[Images courtesy of Supergiant Games. For more information on Bastion, see the Supergiant website and soundtrack album. See also our GDC 2011 group chat with Darren Korb and other composers of indie games. Photos by Jeriaska.]

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Earlier this year, Supergiant Games made its indie debut with the XBLA and PC hit Bastion, which received warm reception from critics and players alike. Now that the team has its first title under its belt, studio director Amir Rao says the team's "initial fears have subsided."

Rao notes that while several key members of Supergiant left traditional development at EA to move away from the risks and restrictions of big-budget development, going indie came with its own set of worries.

At this month's GDC China, Rao will outline the benefits and hardships of indie development in a session titled "Maximizing Risk: The Building of Bastion." During this lecture, he will detail the origins and development of the studio's debut game, and offer advice to other developers looking to pursue their independence.

In anticipation of his talk, Rao reflects on the driving forces behind Supergiant's inception, and points out some tips for making it in the indie space.

How and why did you and the team of other EA vets decide to go indie and make Supergiant Games?

Supergiant Games was started by Gavin Simon and me -- both of us worked at EALA on Command & Conquer 3 and Red Alert 3. We were inspired by the success stories of people like The Behemoth, 2D Boy and Jonathon Blow. We left EA to create games that were more personal to us. It was a decision born out of ambition and passion to try to make the kind of game we could never have made on a large team at a big company.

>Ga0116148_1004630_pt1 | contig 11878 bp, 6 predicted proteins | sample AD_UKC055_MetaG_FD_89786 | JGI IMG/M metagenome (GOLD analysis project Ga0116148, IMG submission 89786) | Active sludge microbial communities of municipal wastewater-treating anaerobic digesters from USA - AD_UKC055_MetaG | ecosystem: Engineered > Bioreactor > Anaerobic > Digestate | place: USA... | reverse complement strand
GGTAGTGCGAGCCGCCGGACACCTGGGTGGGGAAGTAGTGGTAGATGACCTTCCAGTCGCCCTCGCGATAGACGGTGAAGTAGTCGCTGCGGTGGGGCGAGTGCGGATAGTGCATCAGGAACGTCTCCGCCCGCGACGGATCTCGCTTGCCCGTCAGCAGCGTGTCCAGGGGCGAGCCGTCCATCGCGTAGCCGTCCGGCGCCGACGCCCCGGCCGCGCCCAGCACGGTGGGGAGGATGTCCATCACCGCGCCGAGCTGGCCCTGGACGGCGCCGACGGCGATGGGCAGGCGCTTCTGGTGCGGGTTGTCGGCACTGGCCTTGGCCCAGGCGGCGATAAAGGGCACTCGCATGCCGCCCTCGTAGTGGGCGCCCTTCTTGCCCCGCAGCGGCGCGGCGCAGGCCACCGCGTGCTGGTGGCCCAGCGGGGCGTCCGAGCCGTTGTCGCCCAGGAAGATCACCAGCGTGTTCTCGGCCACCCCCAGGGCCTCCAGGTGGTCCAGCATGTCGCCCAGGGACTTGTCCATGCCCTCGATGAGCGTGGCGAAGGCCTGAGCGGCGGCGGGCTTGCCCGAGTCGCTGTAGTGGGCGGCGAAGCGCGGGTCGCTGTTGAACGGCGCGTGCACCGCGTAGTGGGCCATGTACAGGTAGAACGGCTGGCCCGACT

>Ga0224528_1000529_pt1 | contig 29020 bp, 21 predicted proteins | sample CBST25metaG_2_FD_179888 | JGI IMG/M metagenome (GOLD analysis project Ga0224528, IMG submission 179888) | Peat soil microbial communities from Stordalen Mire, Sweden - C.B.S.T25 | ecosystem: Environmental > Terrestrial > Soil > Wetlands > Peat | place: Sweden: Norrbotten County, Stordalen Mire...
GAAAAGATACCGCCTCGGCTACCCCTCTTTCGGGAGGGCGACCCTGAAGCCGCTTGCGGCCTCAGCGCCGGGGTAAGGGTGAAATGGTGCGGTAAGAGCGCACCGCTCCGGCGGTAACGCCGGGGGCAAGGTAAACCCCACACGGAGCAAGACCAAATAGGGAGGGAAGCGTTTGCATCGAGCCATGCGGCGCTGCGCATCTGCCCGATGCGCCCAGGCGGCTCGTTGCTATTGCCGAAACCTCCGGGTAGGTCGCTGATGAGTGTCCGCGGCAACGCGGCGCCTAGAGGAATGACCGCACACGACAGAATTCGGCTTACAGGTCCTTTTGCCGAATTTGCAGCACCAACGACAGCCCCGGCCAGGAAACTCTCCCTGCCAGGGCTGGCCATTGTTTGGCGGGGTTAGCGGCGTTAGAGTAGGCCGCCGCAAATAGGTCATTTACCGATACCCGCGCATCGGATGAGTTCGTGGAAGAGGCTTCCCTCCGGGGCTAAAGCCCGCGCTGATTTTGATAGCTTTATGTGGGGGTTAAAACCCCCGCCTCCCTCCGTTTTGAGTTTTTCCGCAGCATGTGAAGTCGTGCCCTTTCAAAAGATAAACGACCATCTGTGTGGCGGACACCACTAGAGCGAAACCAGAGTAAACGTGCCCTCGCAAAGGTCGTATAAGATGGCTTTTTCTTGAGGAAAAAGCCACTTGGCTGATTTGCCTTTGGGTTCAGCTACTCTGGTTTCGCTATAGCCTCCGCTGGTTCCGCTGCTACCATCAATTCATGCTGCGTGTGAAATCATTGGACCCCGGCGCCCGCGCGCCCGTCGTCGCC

What was it like to adjust to indie development considering your previous job at a traditional game studio?

We are significantly faster and more nimble than we ever were at EA because we have no production or management overhead. A large team has to manage a complex schedule and deal with lot of risk; they need to plan on paper months ahead. We never do anything on paper. Good ideas get into the game in hours and are iterated on immediately.

What was the hardest part about going indie?

There is a lot of worry in being independent. First, you worry if the game is going to be good, then you worry if anyone will like it, then you worry if it will ever come out, then you worry if something bigger will come out right on top of it, then when it's finally out, you worry if it will sell well enough to let you do a second one. Thankfully, Bastion has done that for us and lot of the initial fears have subsided. I'm looking forward to worrying about something new.

You worked on Bastion without any external funding, correct? Were you ever worried about what would happen if the project were a flop?

Yes, we fully self-funded Bastion and own the IP, and Warner Bros. is the distribution partner for it. We weren't really that concerned about a flop, since the consequences of a flop were well understood: our savings would be wiped out, all the good will we spent with our friends and family would've evaporated and after two years of the most intense work of our lives we would have been left with nothing to show for it. We wondered more just how successful it might be, but always kept our expectations low.

What would you say were the biggest factors that led to Bastion's success?

The team was the biggest factor. We started with two people and grew to seven. Gavin did all the gameplay, Greg Kasavin did all 3,000 lines of narration and half the levels, Jen Zee did all the 2D art, Darren Korb did all the sound and music, Logan Cunningham did the voice and Andrew Wang got us onto the console. If you take away even one of those things, we have no game and no success.

The other major factor in any success we've had were the platforms that we released on. Without digital channels like XBLA and Steam, I am not sure how we would have found an audience for a game like ours.